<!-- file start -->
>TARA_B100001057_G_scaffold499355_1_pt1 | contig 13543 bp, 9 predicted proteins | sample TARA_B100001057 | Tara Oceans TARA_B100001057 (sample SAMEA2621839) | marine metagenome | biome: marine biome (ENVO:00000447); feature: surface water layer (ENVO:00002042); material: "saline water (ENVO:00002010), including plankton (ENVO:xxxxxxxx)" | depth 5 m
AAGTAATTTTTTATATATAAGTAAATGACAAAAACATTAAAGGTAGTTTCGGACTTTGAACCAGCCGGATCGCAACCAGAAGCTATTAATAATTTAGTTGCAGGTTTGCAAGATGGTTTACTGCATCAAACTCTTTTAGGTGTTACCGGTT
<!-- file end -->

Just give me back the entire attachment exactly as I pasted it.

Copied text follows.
>TARA_B100001057_G_scaffold499355_1_pt1 | contig 13543 bp, 9 predicted proteins | sample TARA_B100001057 | Tara Oceans TARA_B100001057 (sample SAMEA2621839) | marine metagenome | biome: marine biome (ENVO:00000447); feature: surface water layer (ENVO:00002042); material: "saline water (ENVO:00002010), including plankton (ENVO:xxxxxxxx)" | depth 5 m
AAGTAATTTTTTATATATAAGTAAATGACAAAAACATTAAAGGTAGTTTCGGACTTTGAACCAGCCGGATCGCAACCAGAAGCTATTAATAATTTAGTTGCAGGTTTGCAAGATGGTTTACTGCATCAAACTCTTTTAGGTGTTACCGGTT